mod·er·ate /ˈmɑd(ə)rət/ 形容詞
Mod·er·ate, v. i.
1. To become less violent, severe, rigorous, or intense; as, the wind has moderated.
2. To preside as a moderator.
Dr. Barlow [was] engaged . . . to moderate for him in the divinity disputation. --Bp. Barlow's Remains (1693).
Mod·er·ate a. Kept within due bounds; observing reasonable limits; not excessive, extreme, violent, or rigorous; limited; restrained; as: (a) Limited in quantity; sparing; temperate; frugal; as, moderate in eating or drinking; a moderate table. (b) Limited in degree of activity, energy, or excitement; reasonable; calm; slow; as, moderate language; moderate endeavors. (c) Not extreme in opinion, in partisanship, and the like; as, a moderate Calvinist; a moderate Republican.
A number of moderate members managed . . . to obtain a majority in a thin house. --Swift.
(d) Not violent or rigorous; temperate; mild; gentle; as, a moderate winter. “Moderate showers.” --Walter. (e) Limited as to degree of progress; as, to travel at moderate speed. (f) Limited as to the degree in which a quality, principle, or faculty appears; as, an infusion of moderate strength; a man of moderate abilities. (g) Limited in scope or effects; as, a reformation of a moderate kind.
Mod·er·ate, n. Eccl. Hist. One of a party in the Church of Scotland in the 18th century, and part of the 19th, professing moderation in matters of church government, in discipline, and in doctrine.
Mod·er·ate v. t. [imp. & p. p. Moderated p. pr. & vb. n. Moderating.]
1. To restrain from excess of any kind; to reduce from a state of violence, intensity, or excess; to keep within bounds; to make temperate; to lessen; to allay; to repress; to temper; to qualify; as, to moderate rage, action, desires, etc.; to moderate heat or wind.
By its astringent quality, it moderates the relaxing quality of warm water. --Arbuthnot.
To moderate stiff minds disposed to strive. --Spenser.
2. To preside over, direct, or regulate, as a public meeting or a discussion; as, to moderate a synod; to moderate a debate.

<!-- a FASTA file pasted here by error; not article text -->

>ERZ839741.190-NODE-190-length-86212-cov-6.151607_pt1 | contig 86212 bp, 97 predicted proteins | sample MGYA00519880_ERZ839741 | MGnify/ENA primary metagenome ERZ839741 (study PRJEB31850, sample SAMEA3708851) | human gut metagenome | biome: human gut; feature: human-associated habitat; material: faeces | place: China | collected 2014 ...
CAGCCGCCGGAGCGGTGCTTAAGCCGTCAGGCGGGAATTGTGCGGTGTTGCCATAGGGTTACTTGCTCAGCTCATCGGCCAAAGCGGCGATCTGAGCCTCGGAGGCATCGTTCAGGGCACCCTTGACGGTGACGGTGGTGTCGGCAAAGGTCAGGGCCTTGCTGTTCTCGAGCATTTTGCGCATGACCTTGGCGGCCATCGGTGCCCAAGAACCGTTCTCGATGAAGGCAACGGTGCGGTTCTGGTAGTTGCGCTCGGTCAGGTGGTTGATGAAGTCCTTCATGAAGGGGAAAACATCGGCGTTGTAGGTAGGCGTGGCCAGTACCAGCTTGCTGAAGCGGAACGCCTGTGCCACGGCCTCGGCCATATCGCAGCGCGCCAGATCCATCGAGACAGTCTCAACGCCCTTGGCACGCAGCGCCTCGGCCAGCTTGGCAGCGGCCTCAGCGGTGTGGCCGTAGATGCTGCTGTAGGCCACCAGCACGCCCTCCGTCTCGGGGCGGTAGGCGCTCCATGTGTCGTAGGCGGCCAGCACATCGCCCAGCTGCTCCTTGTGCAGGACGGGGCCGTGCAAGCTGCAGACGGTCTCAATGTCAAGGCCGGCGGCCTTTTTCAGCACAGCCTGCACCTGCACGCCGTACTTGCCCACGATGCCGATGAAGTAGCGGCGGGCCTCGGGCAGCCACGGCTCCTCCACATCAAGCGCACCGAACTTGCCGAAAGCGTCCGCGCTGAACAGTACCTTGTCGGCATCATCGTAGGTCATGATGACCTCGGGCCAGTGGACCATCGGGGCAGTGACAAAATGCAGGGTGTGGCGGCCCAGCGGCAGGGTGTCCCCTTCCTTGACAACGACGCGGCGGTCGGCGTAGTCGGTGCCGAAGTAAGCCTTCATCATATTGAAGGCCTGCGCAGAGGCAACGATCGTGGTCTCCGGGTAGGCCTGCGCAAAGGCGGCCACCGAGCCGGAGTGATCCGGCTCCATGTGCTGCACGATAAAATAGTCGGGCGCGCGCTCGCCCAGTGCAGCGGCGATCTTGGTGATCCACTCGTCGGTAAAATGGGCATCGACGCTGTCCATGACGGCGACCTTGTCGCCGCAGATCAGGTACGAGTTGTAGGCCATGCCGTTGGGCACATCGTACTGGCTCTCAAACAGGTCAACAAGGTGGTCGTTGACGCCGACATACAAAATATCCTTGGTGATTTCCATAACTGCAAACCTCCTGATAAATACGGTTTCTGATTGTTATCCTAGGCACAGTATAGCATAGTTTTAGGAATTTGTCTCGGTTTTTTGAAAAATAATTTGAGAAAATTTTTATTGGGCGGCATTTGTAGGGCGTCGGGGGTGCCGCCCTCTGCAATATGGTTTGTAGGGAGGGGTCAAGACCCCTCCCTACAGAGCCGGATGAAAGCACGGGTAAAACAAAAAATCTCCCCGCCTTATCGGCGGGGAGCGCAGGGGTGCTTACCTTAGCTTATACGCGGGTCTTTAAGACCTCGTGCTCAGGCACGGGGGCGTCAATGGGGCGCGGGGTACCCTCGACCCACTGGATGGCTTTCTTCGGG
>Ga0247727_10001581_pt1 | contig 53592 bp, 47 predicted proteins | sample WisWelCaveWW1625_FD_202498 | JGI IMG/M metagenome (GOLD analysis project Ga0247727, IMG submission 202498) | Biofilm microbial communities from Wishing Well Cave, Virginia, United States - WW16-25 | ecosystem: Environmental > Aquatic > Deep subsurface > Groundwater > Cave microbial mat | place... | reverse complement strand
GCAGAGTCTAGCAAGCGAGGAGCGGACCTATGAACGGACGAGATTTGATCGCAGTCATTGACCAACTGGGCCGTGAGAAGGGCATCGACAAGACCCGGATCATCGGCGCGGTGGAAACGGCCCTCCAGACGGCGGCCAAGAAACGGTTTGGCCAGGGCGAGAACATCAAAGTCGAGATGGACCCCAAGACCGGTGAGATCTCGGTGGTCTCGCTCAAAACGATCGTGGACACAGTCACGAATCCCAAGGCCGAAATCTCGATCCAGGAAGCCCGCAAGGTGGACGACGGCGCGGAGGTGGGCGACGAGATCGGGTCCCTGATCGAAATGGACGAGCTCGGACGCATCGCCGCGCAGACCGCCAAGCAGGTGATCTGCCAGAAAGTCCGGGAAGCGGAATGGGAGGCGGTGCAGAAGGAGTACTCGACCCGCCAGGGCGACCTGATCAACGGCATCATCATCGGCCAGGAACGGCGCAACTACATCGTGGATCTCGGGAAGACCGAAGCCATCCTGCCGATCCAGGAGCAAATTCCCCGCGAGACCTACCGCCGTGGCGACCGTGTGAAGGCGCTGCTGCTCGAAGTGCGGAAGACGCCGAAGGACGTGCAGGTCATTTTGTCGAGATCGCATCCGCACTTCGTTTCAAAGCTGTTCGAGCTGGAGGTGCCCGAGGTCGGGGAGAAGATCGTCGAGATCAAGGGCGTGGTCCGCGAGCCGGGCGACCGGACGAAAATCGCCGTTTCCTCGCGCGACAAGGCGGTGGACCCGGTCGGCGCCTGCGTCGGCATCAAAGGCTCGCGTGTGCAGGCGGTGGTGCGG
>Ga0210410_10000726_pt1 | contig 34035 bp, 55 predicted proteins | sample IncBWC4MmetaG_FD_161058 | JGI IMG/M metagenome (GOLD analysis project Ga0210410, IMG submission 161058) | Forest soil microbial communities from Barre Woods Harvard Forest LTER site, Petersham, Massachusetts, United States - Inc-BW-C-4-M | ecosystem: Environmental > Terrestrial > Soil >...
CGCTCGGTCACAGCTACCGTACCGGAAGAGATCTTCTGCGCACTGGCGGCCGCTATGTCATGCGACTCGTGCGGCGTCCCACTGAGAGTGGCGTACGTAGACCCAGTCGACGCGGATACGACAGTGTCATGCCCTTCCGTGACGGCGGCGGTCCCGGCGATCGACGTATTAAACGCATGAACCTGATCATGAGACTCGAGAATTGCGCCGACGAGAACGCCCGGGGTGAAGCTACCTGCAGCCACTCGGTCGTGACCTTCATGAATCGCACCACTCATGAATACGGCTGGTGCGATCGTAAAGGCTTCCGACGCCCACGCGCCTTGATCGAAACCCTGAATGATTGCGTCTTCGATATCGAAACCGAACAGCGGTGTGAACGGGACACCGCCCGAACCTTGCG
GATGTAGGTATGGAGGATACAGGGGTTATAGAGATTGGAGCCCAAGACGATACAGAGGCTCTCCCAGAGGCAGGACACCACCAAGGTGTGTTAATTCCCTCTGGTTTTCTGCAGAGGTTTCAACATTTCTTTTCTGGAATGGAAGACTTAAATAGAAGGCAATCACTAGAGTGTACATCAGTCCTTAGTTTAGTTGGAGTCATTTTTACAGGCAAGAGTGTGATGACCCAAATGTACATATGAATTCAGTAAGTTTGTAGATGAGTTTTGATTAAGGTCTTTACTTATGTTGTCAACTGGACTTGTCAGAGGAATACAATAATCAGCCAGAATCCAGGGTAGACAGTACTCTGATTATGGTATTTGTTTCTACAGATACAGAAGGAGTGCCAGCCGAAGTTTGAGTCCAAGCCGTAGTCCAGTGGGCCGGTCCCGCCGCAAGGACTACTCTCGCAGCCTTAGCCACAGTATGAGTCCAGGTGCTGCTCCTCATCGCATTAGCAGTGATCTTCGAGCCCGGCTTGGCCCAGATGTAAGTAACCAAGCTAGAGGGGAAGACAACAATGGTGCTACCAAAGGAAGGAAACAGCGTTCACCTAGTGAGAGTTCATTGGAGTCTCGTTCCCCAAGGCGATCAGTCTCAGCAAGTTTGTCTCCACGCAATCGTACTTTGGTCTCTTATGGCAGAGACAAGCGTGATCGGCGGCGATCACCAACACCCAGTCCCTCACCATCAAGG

adj 1: being within reasonable or average limits; not excessive or
extreme; "moderate prices"; "a moderate income"; "a
moderate fine"; "moderate demands"; "a moderate
estimate"; "a moderate eater"; "moderate success"; "a
kitchen of moderate size"; "the X-ray showed moderate
enlargement of the heart" [ant: immoderate]
2: not extreme; "a moderate penalty"; "temperate in his
response to criticism" [syn: temperate]
3: marked by avoidance of extravagance or extremes; "moderate
in his demands"; "restrained in his response" [syn: restrained]
n : a person who takes a position in the political center [syn:
centrist, middle of the roader, moderationist]
v 1: preside over; "John moderated the discussion" [syn: chair,
2: make less fast or intense; "moderate your speed"
3: lessen the intensity of; temper; hold in restraint; hold or
keep within limits; "moderate your alcohol intake"; "hold
your tongue"; "hold your temper"; "control your anger"
[syn: control, hold in, hold, contain, check, curb]
4: make less severe or harsh; "He moderated his tone when the
students burst out in tears" [syn: mince, soften]
5: make less strong or intense; soften; "Tone down that
aggressive letter"; "The author finally tamed some of his
potentially offensive statements" [syn: tone down, tame]
6: restrain or temper [syn: chasten, temper]